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Teenagers have a high prevalence of ascariasis in low-income countries with endemic disease, and their hygienic behaviors and access to proper sanitation may be limited in rapidly urbanizing settings. We studied university students in Kabul to estimate the proportion with ascariasis and determine the prevalence of risk factors for infection. Ascariasis was assessed through microscopy for 520 students attending Kabul Medical University. Overall, 15.8% of students were infected. Living in a hostel (21.2% versus 10.4% in houses) using well water (27.7% versus 9.7% for piped water), eating street food (29.4% versus 3.0% for those who do not), and eating unwashed vegetables (63.6% versus 8.8% for those who do not) were risk factors for infection. Recent city migrants who live in group hostels, including students, are important targets for interventions to reduce ascariasis. Such interventions could include encouraging individuals to prepare their own food and use only potable water.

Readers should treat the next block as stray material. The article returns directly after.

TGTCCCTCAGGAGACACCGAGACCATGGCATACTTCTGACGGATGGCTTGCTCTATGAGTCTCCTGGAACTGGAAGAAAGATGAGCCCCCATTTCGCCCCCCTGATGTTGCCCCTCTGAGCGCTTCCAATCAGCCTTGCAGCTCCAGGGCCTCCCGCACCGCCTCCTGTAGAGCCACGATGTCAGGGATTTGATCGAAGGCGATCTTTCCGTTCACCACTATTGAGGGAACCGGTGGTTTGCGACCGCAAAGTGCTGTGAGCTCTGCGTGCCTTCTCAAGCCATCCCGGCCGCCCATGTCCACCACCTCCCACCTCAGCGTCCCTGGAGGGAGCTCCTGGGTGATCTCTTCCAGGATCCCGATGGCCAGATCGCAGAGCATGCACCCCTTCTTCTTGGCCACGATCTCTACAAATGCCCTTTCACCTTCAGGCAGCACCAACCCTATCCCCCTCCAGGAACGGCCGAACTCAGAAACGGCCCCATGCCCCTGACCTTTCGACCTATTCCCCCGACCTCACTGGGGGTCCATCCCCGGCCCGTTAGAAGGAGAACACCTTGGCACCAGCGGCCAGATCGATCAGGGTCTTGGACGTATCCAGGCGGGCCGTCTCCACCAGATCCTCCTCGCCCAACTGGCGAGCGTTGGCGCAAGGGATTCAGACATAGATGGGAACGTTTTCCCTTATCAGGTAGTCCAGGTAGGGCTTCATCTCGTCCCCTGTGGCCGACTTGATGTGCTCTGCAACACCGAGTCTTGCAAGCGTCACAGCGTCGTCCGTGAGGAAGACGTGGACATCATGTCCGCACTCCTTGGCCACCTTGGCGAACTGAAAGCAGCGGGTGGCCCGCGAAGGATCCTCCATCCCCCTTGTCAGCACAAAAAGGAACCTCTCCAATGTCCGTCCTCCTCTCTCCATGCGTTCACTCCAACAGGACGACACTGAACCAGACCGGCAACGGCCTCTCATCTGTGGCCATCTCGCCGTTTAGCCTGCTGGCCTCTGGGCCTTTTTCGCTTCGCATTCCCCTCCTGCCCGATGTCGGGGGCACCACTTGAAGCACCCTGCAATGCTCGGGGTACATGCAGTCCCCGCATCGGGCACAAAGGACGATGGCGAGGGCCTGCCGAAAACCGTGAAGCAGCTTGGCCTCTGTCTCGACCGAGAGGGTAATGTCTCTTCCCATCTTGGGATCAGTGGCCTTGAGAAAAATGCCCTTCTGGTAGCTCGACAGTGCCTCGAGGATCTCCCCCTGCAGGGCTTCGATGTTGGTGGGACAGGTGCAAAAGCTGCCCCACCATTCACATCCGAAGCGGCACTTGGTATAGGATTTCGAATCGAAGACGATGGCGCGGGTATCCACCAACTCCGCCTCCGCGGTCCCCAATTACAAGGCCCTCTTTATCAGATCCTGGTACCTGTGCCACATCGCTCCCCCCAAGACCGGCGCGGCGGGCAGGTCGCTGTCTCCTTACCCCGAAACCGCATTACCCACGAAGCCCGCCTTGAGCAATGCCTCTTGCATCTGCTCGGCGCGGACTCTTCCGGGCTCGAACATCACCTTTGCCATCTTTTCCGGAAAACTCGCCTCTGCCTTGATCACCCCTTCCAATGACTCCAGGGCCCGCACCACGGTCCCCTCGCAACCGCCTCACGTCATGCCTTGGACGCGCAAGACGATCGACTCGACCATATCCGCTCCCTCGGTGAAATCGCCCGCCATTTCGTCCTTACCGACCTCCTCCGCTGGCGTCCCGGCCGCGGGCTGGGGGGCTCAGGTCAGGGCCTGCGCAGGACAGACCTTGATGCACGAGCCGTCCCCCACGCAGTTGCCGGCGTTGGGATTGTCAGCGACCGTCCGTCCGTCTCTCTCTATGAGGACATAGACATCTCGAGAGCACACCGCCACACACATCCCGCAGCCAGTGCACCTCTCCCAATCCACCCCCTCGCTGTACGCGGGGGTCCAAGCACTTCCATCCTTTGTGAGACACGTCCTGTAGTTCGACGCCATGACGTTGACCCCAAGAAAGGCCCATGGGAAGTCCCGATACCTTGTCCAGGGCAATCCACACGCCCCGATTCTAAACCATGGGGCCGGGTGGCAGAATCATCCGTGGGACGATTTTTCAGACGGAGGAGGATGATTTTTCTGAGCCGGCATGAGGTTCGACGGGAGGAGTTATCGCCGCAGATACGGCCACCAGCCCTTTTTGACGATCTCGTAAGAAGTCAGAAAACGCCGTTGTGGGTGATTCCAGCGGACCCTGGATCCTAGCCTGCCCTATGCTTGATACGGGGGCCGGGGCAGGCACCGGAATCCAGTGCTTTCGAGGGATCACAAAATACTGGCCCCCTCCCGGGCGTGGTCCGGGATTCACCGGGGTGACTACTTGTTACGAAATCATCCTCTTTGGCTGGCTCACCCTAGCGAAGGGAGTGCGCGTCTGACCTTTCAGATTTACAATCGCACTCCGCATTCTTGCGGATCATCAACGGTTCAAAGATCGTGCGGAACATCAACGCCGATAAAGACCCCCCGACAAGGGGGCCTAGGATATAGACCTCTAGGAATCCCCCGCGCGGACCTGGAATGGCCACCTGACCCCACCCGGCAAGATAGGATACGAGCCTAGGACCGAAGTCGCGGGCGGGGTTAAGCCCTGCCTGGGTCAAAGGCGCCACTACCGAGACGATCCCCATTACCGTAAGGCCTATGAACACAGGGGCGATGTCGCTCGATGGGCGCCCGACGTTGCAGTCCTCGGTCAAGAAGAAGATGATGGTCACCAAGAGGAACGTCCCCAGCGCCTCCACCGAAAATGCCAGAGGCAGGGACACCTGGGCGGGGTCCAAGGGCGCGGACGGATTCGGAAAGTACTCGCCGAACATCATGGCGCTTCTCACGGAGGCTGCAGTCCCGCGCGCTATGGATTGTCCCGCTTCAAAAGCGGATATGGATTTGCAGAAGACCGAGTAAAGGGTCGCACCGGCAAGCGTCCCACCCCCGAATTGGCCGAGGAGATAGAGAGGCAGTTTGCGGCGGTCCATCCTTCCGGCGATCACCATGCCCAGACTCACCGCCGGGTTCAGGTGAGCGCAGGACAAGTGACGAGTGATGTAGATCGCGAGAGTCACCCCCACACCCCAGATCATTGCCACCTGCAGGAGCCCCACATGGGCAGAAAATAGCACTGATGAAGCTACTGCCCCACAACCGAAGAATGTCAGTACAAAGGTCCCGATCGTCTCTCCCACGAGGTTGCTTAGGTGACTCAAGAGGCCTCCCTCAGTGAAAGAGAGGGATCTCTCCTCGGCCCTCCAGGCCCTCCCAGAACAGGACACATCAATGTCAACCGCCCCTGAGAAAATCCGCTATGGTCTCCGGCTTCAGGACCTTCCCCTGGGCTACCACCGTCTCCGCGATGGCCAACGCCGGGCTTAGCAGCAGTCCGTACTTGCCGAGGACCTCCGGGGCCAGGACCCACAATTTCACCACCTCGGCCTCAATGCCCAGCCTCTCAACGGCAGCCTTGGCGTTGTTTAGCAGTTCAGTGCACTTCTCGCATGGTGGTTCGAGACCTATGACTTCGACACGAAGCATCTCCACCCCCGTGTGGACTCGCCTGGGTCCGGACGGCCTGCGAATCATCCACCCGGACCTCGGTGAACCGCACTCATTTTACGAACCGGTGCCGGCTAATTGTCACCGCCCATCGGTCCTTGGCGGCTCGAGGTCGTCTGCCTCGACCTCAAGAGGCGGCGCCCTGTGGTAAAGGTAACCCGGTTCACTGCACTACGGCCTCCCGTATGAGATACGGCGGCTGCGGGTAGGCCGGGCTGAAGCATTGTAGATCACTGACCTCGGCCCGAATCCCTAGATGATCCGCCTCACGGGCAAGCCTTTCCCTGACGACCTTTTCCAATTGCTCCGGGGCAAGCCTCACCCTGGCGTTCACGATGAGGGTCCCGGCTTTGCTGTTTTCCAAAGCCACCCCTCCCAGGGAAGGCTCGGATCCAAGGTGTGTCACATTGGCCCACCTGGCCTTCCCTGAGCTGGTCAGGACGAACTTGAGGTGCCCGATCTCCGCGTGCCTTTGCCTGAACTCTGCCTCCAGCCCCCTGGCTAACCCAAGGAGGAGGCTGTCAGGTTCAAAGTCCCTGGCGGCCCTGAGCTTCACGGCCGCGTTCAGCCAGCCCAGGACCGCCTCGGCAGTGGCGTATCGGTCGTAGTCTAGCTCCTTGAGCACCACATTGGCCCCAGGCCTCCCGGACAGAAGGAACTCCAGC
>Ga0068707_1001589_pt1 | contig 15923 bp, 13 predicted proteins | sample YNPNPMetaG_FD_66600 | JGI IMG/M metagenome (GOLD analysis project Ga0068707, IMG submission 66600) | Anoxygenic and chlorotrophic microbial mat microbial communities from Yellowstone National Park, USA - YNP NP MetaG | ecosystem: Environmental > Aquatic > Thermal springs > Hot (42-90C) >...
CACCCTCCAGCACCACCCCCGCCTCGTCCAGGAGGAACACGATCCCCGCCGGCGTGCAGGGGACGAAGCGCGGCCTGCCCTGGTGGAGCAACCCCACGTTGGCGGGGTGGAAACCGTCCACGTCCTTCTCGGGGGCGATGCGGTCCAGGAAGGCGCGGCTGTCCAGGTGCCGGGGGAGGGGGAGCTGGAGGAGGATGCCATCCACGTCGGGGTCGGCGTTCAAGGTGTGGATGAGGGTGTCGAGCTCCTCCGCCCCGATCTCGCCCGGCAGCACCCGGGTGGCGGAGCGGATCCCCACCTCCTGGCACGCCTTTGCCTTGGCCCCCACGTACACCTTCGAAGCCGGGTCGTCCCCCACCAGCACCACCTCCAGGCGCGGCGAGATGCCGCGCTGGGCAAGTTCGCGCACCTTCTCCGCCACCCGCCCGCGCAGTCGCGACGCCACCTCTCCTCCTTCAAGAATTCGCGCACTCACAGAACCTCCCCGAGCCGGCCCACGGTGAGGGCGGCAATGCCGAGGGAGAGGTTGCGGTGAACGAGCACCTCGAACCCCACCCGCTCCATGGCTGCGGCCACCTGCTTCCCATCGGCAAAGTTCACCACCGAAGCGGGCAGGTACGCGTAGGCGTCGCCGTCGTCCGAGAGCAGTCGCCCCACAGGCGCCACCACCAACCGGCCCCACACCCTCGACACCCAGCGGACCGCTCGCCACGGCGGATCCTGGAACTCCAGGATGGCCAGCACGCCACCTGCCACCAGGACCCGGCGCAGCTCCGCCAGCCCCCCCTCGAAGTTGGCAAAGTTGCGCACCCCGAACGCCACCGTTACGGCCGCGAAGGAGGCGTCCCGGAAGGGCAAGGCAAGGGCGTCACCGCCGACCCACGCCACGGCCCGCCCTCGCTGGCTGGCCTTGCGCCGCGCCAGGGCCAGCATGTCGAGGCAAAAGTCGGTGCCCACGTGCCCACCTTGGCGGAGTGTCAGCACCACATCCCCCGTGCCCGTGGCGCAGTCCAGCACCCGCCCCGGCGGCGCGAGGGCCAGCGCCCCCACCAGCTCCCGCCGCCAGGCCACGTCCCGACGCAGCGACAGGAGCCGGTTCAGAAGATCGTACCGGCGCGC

Financial support: ALW’s salary was funded through the PhRMA Foundation. This article and MYM’s participation in the Afghanistan Biosciences Fellowship Program is sponsored by the U.S. government Cooperative Biological Engagement Program with support from CRDF Global. The content of the information does not necessarily reflect the position or the policy of the federal government, and no official endorsement should be inferred.
Authors’ addresses: Mohammad Yousuf Mubarak, Department of Microbiology, Kabul Medical University, Kabul, Afghanistan, E-mail: email@example.com. Abram L. Wagner, Bradley F. Carlson, and Matthew L. Boulton, Department of Epidemiology, University of Michigan, Ann Arbor, MI, E-mails: firstname.lastname@example.org, email@example.com, and firstname.lastname@example.org.